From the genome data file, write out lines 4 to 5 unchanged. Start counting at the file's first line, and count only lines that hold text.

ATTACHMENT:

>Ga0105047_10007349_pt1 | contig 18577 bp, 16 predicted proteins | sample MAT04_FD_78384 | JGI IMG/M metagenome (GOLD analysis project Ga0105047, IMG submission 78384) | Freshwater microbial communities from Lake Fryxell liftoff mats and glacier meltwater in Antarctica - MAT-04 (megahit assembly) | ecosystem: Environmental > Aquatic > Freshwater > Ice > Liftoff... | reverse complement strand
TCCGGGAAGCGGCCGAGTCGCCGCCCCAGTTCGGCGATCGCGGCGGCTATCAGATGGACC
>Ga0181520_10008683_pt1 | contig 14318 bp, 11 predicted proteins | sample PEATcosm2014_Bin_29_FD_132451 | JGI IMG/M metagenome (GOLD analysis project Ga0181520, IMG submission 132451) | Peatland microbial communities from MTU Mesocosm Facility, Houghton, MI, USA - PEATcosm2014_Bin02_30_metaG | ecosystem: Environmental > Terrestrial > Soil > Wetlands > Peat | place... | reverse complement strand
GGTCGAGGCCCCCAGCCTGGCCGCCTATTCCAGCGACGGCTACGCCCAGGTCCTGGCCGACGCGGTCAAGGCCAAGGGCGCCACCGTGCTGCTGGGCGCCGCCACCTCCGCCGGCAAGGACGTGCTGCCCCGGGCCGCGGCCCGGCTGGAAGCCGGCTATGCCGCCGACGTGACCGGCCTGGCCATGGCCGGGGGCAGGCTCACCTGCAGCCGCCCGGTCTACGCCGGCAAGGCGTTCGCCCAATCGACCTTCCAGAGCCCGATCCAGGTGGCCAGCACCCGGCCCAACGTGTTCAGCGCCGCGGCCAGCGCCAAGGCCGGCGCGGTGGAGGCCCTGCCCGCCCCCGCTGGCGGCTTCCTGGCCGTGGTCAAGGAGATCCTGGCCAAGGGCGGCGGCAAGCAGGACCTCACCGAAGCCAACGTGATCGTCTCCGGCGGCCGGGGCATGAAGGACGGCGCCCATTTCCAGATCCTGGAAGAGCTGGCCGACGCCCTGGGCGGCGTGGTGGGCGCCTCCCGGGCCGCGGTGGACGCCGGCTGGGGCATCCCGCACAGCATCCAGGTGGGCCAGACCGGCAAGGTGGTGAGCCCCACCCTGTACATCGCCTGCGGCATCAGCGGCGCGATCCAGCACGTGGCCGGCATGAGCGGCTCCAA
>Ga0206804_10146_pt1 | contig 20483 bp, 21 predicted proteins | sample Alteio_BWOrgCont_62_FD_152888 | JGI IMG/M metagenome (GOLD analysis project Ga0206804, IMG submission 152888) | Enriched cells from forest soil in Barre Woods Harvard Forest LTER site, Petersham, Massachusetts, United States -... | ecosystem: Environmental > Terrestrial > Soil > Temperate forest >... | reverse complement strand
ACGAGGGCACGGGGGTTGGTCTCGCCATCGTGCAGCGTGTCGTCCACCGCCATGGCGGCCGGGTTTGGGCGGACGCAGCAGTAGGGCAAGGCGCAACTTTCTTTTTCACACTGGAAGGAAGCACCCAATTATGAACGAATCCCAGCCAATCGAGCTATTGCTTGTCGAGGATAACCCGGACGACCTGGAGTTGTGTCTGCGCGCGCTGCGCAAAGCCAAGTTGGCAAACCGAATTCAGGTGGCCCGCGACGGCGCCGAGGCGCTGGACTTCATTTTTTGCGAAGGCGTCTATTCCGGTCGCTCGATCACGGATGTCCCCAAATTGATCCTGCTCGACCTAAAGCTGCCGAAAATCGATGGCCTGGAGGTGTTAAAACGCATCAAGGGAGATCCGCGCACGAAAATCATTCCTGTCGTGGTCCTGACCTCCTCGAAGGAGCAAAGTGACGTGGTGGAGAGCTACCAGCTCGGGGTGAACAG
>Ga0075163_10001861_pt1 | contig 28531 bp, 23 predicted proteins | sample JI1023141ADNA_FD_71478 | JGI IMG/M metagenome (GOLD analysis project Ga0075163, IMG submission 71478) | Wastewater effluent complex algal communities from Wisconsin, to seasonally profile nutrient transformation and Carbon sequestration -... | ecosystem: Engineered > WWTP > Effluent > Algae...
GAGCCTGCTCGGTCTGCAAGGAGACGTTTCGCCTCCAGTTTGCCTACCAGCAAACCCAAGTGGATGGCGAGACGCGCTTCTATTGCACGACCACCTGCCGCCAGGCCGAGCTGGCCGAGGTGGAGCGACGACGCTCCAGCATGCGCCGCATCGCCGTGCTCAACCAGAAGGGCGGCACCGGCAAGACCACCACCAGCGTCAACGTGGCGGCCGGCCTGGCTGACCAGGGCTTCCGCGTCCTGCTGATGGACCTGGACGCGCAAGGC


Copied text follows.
GGTCGAGGCCCCCAGCCTGGCCGCCTATTCCAGCGACGGCTACGCCCAGGTCCTGGCCGACGCGGTCAAGGCCAAGGGCGCCACCGTGCTGCTGGGCGCCGCCACCTCCGCCGGCAAGGACGTGCTGCCCCGGGCCGCGGCCCGGCTGGAAGCCGGCTATGCCGCCGACGTGACCGGCCTGGCCATGGCCGGGGGCAGGCTCACCTGCAGCCGCCCGGTCTACGCCGGCAAGGCGTTCGCCCAATCGACCTTCCAGAGCCCGATCCAGGTGGCCAGCACCCGGCCCAACGTGTTCAGCGCCGCGGCCAGCGCCAAGGCCGGCGCGGTGGAGGCCCTGCCCGCCCCCGCTGGCGGCTTCCTGGCCGTGGTCAAGGAGATCCTGGCCAAGGGCGGCGGCAAGCAGGACCTCACCGAAGCCAACGTGATCGTCTCCGGCGGCCGGGGCATGAAGGACGGCGCCCATTTCCAGATCCTGGAAGAGCTGGCCGACGCCCTGGGCGGCGTGGTGGGCGCCTCCCGGGCCGCGGTGGACGCCGGCTGGGGCATCCCGCACAGCATCCAGGTGGGCCAGACCGGCAAGGTGGTGAGCCCCACCCTGTACATCGCCTGCGGCATCAGCGGCGCGATCCAGCACGTGGCCGGCATGAGCGGCTCCAA
>Ga0206804_10146_pt1 | contig 20483 bp, 21 predicted proteins | sample Alteio_BWOrgCont_62_FD_152888 | JGI IMG/M metagenome (GOLD analysis project Ga0206804, IMG submission 152888) | Enriched cells from forest soil in Barre Woods Harvard Forest LTER site, Petersham, Massachusetts, United States -... | ecosystem: Environmental > Terrestrial > Soil > Temperate forest >... | reverse complement strand